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Does miso go bad? And how long does miso paste last? Keep reading to find out everything you need to know!
If any one of us looked in our kitchen cupboards right now, I bet we would all find a collection of pastes and sauces that we bought long ago in preparation for branching out of our comfort zones, after which we promptly forgot all about those ingredients.
In the world of culinary pursuits where every person is exploring the variety of ingredients across the globe, there are a lot of these ingredients appearing in people’s cupboards.
However, the problem with them is not the ingredients themselves, but our knowledge of them.
Even if we use them in one dish, many people are left scratching their heads about what to do with them beyond that one dish, whereas people who use these ingredients in their native culture have a bedrock of experience when cooking with them.
Of course, this happens all over the world and with many ingredients, but one of the most puzzling to a western audience is miso.
How do you use it? Is it a flavor enhancer or a foundation for a dish? And when exactly does miso go bad? That last one is the main topic of today, and we will seek to answer that question in this article.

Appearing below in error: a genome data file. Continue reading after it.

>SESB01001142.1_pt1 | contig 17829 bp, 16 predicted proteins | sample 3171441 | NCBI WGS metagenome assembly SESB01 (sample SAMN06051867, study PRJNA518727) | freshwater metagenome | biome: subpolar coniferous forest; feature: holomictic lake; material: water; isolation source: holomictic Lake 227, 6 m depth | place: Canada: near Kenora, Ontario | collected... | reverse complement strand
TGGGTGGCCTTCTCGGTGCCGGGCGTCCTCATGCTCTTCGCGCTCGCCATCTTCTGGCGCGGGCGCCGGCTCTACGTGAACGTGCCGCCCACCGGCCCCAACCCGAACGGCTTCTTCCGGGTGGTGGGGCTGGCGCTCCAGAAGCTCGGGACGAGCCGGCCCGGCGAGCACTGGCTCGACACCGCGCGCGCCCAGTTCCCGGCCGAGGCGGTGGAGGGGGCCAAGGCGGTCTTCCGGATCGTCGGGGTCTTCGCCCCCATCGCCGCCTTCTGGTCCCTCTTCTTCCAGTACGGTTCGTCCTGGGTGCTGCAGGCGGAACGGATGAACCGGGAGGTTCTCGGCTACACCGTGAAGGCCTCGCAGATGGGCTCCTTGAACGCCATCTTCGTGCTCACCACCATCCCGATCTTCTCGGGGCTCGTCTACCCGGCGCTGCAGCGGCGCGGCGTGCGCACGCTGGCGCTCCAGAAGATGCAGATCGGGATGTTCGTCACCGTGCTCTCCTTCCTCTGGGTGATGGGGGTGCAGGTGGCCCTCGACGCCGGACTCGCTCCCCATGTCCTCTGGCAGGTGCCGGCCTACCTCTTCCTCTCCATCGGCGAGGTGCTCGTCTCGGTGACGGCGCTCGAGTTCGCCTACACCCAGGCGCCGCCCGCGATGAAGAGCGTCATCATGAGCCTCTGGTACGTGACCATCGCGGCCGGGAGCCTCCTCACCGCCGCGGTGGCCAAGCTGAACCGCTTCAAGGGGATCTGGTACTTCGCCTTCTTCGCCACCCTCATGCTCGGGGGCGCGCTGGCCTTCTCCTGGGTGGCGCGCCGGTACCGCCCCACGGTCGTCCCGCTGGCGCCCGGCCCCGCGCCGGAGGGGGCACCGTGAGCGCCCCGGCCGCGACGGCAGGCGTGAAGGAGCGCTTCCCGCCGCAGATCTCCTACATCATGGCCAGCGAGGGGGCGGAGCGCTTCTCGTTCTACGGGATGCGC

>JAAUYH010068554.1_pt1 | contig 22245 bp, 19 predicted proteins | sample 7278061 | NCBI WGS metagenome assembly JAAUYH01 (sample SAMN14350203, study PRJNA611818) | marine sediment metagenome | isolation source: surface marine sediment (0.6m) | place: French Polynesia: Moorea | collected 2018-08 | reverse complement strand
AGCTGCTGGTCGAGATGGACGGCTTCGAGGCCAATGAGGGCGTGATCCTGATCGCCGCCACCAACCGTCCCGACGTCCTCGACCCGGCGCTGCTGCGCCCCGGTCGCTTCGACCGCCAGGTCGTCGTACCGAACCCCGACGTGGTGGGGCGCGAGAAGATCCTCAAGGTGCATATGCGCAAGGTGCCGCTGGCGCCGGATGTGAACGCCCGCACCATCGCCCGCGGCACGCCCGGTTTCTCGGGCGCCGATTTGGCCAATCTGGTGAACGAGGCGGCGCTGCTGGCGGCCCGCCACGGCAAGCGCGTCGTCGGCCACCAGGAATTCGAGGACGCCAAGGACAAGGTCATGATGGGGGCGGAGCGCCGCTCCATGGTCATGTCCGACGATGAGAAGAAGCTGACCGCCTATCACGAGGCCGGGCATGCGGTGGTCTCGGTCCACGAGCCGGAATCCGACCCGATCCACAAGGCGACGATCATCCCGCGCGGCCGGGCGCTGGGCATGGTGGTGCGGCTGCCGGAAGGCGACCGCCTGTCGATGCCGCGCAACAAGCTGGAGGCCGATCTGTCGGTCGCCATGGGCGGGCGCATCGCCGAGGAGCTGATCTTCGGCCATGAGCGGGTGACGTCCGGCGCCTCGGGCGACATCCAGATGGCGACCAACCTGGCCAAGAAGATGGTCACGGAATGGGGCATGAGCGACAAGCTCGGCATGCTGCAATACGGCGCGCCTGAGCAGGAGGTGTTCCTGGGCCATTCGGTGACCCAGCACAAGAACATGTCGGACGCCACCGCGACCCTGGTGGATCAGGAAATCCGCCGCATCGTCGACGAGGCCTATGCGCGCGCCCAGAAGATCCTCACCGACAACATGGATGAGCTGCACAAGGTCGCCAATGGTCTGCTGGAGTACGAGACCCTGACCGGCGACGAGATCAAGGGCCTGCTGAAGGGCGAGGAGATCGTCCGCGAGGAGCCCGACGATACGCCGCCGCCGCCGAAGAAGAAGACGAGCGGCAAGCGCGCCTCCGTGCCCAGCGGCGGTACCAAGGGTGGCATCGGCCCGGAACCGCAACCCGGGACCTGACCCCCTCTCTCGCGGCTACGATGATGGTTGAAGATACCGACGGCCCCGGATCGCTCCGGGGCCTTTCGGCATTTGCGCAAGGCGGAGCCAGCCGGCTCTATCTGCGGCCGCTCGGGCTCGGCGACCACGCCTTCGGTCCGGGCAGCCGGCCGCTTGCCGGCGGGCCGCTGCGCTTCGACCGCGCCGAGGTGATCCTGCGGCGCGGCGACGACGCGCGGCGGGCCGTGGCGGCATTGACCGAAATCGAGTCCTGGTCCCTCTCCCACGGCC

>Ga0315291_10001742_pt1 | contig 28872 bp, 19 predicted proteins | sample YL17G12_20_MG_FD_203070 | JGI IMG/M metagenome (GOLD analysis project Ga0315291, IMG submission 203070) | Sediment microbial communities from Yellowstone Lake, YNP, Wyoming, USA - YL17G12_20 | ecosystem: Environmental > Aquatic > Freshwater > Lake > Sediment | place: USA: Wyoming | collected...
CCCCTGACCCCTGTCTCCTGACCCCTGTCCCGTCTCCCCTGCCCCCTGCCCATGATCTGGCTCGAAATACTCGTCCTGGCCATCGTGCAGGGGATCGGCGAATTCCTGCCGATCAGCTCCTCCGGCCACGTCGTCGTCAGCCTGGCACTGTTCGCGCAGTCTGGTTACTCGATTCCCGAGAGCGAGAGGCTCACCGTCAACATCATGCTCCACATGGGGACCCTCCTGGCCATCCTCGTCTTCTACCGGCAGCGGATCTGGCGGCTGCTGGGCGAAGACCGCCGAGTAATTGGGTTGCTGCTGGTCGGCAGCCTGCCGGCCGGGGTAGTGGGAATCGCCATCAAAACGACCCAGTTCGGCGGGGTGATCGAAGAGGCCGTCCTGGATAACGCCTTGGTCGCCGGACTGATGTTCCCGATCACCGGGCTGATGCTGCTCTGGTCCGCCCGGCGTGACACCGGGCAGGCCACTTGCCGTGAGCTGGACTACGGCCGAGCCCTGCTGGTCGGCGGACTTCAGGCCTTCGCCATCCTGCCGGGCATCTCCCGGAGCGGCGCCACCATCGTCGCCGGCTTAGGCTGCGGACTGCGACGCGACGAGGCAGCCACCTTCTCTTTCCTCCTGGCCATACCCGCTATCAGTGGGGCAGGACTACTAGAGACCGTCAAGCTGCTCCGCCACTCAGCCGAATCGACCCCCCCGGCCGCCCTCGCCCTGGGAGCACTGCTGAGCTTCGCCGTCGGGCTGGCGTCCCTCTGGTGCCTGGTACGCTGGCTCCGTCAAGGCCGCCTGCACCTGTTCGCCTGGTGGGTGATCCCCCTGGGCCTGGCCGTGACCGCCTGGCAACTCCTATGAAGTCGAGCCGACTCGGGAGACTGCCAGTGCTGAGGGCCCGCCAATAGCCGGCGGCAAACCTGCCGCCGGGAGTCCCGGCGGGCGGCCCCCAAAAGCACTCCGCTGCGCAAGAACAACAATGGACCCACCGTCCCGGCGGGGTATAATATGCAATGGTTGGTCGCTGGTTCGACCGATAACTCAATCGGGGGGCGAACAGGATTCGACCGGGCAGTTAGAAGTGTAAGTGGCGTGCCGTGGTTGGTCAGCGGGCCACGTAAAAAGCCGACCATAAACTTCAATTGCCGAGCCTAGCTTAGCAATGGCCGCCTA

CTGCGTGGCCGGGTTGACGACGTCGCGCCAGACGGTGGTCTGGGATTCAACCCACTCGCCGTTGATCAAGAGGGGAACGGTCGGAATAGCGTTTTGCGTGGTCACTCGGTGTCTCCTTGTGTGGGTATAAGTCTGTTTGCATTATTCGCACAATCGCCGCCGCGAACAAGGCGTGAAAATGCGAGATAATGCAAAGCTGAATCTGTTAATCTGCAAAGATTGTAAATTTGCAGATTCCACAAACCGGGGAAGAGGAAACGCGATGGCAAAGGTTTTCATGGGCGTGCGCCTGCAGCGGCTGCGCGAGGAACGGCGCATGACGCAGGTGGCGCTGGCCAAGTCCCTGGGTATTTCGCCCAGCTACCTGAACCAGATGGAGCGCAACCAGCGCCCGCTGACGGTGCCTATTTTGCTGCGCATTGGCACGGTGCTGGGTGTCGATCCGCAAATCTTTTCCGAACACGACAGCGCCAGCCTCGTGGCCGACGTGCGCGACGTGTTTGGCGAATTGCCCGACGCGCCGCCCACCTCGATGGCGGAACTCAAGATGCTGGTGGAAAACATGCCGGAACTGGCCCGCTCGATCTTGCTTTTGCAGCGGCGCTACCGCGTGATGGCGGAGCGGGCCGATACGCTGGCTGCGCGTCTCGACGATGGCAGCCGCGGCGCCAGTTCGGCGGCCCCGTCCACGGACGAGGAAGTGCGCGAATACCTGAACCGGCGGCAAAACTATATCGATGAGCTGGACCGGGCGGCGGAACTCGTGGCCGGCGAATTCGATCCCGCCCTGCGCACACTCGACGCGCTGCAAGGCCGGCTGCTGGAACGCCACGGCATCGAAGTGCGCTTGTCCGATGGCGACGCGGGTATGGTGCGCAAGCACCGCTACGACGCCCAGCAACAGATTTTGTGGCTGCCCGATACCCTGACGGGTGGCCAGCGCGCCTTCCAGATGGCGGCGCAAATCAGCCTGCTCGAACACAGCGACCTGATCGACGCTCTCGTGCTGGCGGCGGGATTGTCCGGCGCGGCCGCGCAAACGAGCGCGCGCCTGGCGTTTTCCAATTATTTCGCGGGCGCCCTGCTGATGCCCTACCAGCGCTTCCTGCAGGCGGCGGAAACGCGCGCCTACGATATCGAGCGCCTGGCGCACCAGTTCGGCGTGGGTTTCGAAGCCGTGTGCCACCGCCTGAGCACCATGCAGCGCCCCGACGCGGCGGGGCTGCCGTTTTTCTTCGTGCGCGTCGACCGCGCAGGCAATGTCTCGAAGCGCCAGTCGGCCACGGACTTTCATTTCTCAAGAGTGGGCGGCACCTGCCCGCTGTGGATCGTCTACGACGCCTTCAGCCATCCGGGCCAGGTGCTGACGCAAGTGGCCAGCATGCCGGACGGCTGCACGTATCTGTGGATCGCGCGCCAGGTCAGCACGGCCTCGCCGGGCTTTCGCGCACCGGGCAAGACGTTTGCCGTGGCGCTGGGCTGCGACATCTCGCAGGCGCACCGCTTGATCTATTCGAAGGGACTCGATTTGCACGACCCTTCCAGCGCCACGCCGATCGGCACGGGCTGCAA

What Is Miso?
Before we look at anything else, we need to look at just what miso is. Miso is a type of fermented soy paste that is incredibly popular in East Asia. The actual ingredients of miso are soybeans, salt, and koji, and that are the only essentials you need for miso.
Yet, the type of koji that you use changes how the miso will taste and the flavors it will give to your dishes.
So, to break it down more, koji is the key ingredient here, and it is actually a type of mold that is essential to the miso-making process. To make it, the mold culture (in the case of miso, this is Aspergillus oryzae) is added to some pre-steamed white rice.
The rice must be completely cooled before this is allowed to happen. This mold culture has been cultivated specifically for this purpose, due to the difficulties in the past of creating one from natural surroundings.
The koji will begin to break down the rice and after a while, it will be at the perfect point to add the koji to the rest of the ingredients.
Once the other ingredients are added the mixture will be left to be broken down by the koji, then it will be fermented and aged at which point you will have the perfect miso mixture.